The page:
Most entrepreneurs are so excited about starting and growing their businesses, they often forget the end game until it’s too late. Proper exit planning can help maximize the value of your venture, minimize the tax consequences of the transition and allow the business owner to control the process.
Here’s a sad but all-too-common story about a hypothetical business – Stevenson Consulting – to illustrate our point:
Mike and Bill Stevenson were two owners of a thriving IT Consulting company. What began as a business planning meeting quickly turned into a discussion about: “We’re getting out of business, how do we do it?” As successful as they were, they were tired of staff issues, changing technology, and the day-to-day grind of running a multi-million dollar company.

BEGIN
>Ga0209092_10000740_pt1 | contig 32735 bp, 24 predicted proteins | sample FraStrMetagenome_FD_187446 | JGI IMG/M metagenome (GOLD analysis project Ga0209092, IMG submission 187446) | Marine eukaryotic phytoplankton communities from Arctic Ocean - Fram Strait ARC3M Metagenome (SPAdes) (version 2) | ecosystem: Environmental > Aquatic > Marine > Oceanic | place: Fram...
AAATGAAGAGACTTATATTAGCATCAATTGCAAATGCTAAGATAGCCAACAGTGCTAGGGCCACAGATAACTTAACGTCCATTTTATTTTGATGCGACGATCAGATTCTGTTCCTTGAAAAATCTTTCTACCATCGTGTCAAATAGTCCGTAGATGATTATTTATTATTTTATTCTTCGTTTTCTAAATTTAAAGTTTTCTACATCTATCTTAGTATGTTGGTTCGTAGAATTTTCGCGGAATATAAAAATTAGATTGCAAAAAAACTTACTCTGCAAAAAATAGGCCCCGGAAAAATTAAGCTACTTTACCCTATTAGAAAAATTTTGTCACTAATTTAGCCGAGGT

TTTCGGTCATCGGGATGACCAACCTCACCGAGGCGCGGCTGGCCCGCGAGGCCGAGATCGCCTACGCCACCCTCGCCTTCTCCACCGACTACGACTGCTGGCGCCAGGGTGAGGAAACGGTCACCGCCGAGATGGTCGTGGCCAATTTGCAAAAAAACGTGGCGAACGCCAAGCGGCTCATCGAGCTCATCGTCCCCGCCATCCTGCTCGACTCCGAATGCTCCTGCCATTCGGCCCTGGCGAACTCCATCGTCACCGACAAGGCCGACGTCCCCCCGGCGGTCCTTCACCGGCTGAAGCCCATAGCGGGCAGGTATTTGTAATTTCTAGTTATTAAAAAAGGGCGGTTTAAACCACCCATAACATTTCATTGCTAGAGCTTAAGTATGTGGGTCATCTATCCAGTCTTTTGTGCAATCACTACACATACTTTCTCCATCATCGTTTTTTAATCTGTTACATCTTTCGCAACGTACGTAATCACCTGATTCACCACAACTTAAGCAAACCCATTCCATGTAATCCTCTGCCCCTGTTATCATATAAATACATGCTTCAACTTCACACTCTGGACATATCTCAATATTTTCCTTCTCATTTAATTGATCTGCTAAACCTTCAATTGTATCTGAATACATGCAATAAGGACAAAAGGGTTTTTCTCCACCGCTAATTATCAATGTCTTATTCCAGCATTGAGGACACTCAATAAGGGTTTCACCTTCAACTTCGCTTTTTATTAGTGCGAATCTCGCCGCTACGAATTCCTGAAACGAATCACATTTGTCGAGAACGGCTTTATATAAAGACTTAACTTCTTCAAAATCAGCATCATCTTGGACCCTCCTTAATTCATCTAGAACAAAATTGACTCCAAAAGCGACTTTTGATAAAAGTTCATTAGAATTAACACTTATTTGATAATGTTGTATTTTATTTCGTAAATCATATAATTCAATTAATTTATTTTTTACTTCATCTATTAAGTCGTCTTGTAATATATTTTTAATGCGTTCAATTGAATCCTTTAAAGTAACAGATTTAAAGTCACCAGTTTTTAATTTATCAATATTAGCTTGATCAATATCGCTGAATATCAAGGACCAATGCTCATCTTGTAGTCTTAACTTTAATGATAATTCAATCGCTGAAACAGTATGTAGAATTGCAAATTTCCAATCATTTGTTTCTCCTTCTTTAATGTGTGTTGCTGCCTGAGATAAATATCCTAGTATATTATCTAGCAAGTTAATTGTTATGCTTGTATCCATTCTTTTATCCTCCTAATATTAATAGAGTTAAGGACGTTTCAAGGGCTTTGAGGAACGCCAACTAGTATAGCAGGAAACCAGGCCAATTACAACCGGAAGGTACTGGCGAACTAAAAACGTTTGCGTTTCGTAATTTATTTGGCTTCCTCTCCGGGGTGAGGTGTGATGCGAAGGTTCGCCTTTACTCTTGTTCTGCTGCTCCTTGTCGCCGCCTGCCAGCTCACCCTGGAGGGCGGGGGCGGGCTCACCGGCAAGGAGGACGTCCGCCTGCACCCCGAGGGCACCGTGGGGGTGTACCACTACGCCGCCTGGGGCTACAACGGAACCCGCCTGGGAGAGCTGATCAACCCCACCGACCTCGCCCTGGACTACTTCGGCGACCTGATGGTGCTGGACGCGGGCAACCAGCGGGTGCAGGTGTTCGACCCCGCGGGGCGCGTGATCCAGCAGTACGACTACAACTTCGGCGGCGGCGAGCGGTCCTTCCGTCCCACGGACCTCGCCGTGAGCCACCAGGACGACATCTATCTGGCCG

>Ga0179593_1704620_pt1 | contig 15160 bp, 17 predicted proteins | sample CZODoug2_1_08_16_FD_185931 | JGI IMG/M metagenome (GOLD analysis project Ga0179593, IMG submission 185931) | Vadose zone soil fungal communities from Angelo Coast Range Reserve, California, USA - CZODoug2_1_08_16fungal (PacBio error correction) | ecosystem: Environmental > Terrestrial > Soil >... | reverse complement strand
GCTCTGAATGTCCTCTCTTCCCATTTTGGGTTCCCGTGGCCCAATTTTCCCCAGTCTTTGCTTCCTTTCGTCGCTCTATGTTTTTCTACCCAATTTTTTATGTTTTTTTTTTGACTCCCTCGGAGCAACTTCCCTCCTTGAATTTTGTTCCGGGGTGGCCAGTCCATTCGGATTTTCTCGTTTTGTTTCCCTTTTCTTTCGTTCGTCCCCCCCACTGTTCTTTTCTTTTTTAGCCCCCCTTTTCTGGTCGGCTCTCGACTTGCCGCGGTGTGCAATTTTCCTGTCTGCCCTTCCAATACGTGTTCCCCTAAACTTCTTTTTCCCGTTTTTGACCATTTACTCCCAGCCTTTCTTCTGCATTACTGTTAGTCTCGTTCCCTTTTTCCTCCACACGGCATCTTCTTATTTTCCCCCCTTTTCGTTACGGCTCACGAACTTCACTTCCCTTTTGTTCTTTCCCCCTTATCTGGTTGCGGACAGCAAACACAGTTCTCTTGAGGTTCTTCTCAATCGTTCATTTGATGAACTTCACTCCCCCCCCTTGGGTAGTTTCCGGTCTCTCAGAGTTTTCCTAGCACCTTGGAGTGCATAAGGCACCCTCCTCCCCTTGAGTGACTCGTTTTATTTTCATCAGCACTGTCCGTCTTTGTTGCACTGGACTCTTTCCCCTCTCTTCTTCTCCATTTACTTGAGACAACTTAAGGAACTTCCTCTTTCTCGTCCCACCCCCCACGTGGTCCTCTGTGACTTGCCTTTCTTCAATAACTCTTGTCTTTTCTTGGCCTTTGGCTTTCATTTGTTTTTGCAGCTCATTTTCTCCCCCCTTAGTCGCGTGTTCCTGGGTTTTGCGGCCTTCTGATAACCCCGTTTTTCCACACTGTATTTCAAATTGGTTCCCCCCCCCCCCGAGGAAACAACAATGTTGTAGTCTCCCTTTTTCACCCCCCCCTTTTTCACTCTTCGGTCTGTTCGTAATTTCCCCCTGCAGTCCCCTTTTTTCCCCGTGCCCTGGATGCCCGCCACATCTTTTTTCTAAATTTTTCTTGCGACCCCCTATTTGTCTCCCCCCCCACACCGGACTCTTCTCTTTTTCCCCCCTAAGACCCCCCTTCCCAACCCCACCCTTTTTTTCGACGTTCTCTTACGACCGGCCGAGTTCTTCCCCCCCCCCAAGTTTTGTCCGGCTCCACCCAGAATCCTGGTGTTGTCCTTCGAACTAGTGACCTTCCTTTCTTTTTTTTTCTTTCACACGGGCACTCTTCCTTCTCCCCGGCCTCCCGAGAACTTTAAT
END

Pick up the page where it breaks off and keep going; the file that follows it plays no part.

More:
A sale to a third party was not an option because Mike and Bill were not willing to stay on after a sale. And they had failed to develop a strong management team, which any savvy purchaser would require as a condition of purchasing the company. Transferring ownership to a group of key employees was also out of the question. None had been groomed to take on this type of responsibility and nothing had been done to fund this type of buyout.
Neither owner had children who were experienced enough to take over the business, so their only remaining option was to liquidate.
Mike and Bill’s highly profitable company had little worth beyond the value of its tangible assets. After the sale of those assets, dozens of employees lost jobs, the business disappeared, and Mike and Bill left millions of dollars on the table.
You’ve put your energy and your capital into building a business. This business most likely accounts for more than 90% of your net worth. Why not protect that investment so that it can be monetized on your terms?